THE UPSHOT of it all is that 'February Gold' opened one day late.

This admirable early daffodil usually opens March 17 as I grow it, and this it dawdled until March 18. So the outrageous late winter storms made no great difference in the long run.

Also, fortune favors those (sometimes) who do things when they can, not when they should. In mid-December I planted some young hollies, about waist high.

Now everybody knows hollies are best planted either in late March or early September, not the middle of December. I was horrified, but not especially surprised, when four-fifths of the leaves turned black, then withered to a crisp brown.

But I have been patiently cutting them off, one by one, and it seems to me that even the smallest twigs are supple and green and will leaf out in a few weeks.

It is odd the way things in a garden move about. I have some crocuses I am sure I never planted. A great favorite of mine is the one called 'Whitewell Purple' which I read somewhere is sterile. Nevertheless, several crocuses that look like seedlings of it have popped up a few feet away.

Once in Virginia I was told that bulldozers and other earth-moving equipment account for thousands of daffodils appearing along roadsides there. The bulbs are simply caught up in earth-moving operations. Something of the kind must account for a tulip springing up in a path, doubtless from a tiny bulb offset riding free on a clump of grass that was pulled from a flower border and somehow surviving.

One of these years I hope to get a photograph of Clematis texensis , which is not "rare," and is an American native, but which is exceedingly rare in gardens.

Clematis specialists sometimes list it, but tend to be sold out when you order it. I foiled them.

The only source of this plant I could find in America wrote to say he only had a tiny plant, too small to sell. But I said send it along and it would be my fault if it died.

It arrived with four tiny leaves.It lived in a pot for a year and did nothing much except retain its leaves and send forth a feeble second shoot.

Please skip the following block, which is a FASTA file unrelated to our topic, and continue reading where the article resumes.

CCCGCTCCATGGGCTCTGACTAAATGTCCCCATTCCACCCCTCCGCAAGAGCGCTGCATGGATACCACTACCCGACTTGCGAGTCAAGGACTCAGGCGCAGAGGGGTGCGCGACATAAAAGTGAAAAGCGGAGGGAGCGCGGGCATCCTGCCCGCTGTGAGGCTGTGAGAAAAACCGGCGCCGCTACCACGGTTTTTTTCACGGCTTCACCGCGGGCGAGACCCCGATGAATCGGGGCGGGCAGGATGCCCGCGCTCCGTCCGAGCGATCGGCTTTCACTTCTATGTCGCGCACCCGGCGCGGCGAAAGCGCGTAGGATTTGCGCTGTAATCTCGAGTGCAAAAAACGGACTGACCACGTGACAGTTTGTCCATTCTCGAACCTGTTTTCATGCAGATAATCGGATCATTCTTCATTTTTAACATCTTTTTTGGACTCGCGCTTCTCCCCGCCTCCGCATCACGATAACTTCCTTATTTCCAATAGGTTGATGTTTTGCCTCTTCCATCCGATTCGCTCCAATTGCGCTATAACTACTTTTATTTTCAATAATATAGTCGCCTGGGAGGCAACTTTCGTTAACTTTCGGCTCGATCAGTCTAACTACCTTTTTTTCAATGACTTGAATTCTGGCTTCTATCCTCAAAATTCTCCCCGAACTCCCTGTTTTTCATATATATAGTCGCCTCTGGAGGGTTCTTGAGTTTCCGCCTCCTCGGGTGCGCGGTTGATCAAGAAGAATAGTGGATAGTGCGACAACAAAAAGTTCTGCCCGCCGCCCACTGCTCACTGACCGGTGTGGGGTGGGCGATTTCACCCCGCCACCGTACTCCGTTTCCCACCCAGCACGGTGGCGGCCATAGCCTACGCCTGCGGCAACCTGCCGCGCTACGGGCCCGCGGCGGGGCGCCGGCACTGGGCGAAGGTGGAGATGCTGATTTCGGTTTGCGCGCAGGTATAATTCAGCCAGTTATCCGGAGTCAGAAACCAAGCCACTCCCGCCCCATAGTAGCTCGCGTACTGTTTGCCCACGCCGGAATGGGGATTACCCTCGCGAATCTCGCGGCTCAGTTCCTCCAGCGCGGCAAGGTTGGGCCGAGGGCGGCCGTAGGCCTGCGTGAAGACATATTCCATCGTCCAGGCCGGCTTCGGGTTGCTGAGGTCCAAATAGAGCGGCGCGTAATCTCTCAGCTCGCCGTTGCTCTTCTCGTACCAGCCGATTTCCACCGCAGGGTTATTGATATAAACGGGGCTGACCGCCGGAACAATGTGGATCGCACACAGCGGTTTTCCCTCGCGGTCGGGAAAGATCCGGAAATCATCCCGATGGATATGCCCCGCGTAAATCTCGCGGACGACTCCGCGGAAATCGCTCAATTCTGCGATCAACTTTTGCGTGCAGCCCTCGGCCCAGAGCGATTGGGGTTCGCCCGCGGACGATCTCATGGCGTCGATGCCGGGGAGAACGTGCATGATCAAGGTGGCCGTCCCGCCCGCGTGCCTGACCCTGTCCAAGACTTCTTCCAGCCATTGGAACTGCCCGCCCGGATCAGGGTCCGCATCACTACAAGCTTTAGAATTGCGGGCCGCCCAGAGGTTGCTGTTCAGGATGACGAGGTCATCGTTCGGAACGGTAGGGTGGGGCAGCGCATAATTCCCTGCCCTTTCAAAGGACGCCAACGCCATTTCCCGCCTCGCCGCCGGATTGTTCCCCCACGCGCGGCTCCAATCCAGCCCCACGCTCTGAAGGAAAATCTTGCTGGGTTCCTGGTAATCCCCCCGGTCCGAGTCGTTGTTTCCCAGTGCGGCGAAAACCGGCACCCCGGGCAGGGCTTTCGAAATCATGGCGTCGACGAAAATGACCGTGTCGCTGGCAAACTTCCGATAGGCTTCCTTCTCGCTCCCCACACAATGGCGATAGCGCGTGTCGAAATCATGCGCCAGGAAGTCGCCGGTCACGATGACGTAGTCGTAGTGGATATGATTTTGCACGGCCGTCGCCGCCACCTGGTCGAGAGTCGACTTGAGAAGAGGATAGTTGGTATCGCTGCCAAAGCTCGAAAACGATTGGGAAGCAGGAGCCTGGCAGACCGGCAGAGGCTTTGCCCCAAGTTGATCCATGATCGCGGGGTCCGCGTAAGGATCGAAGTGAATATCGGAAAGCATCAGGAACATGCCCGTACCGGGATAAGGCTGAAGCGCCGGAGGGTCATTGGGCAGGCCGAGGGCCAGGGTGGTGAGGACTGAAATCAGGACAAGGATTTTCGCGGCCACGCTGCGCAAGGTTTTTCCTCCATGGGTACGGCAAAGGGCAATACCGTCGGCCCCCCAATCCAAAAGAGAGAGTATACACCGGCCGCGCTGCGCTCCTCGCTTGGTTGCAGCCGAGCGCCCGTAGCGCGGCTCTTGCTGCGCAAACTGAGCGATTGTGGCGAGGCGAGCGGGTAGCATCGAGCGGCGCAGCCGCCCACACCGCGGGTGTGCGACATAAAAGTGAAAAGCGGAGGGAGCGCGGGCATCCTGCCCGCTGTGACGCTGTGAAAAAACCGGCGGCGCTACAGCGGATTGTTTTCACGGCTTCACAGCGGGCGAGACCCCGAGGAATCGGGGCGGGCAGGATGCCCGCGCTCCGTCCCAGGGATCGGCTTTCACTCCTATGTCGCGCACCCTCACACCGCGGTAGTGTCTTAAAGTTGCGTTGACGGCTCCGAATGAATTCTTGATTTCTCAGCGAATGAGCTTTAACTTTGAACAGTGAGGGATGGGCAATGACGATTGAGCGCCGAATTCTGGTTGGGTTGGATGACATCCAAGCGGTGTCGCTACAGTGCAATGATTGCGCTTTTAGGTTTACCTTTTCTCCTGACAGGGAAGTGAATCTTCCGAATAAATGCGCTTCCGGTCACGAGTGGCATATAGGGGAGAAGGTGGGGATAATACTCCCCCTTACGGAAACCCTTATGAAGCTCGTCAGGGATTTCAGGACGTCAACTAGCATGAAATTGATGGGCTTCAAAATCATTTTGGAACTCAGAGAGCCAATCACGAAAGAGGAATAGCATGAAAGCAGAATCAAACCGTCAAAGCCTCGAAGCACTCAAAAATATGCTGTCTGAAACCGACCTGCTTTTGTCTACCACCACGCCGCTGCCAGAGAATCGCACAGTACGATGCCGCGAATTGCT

Not to go on forever about it, I see it has sprouted through the earth on March 19, though it will possibly be another year or two before it blooms. This is the clematis that has nodding flowers like cherry-rose-scarlet thimbles.

Years ago I bought it for a few cents at a North Carolina wildflower nursery. Now you have to go through hell to find it.

Assuming there may be some preliminary questioning (if not outright refusal) when nurserymen approach heaven, I expect the first question to be asked of clematis nurserymen will be:

"And why, exactly, did you not keep a stock of C. texensis coming along for gardeners?"

'Lady Betty Balfour' is a dark blue-purple clematis that blooms a few weeks later than most, and I like it chiefly because it is the only survivor of several sorts I planted at the same time.

I love to reread, therefore, the sentences in clematis articles and books that say she is rather chancy, possibly a bit more difficult than others.

She is in rather too damp a spot, which is probably why she is alive and the others not. We have much to learn about damp spots.

Once in a fit of haste I stuck the old iris 'Cream Chiffon' in a virtual clay bog where the earth never died out at all.

And you know how one's attention is easily diverted in a garden and how easily one gets far behind. So instead of moving it, I let it stay there several years.

During this time I had one of those occasional visitations of rhizome rot, in which virtually every clump in the garden was strangely affected. But 'Cream Chiffon,' which is an easy rotter (it often rotted when others did not) sat there like a green bay tree.

In the course of centuries, I did move it to a better spot where, needless to say, it developed rhizome rot within the year.

I notice the peach tree buds are swelling. This may be the place to say I do not know where they get those pictures of dwarf peach trees that you see in garden catalogues, in which a woman who suggests Marilyn Monroe is languidly reaching her hand out to pluck peaches from her dwarf tree which is mature and no taller than she.

I have not noticed much difference between "dwarf" peach trees and standard ones. On our rich deep heavy soils, the trees grow large.

I grow a peach called 'Dawn' because it was supposed to have large rich pink flowers, and it certainly does. Nothing, to my mind, is as beautiful as peaches in flower, except maybe pears.

But I could not remember whether 'Belle' or 'Belle of Georgia' as it is usually called, had fine flowers or not. It doesn't. The tree can be in full bloom and yet not be very handsome. The fruit, needless to say, is superb, but I grumble that it doesn't have splendid flowers as well. They do not bloom unit April, of course.

Where I grew up it was too warm for apples, and I always thought them rather exotic trees, like spruces and hemlocks and (on a lesser scale) tundra. I see they are beautiful in flower, but they never move me by their beauty as peaches do.In gardening, as in much else, our response to beauty depends a good bit on the conditioning of childhood rather than on any objective gorgeousness.

A flatlander, I do not admire mountains. If I see an Alp, I cannot help thinking how much work it would be to level it off for cotton. CAPTION: Illustration, Detail from a 15th-century Persian tile panel-Courtesy the Metropolitan Museum of Art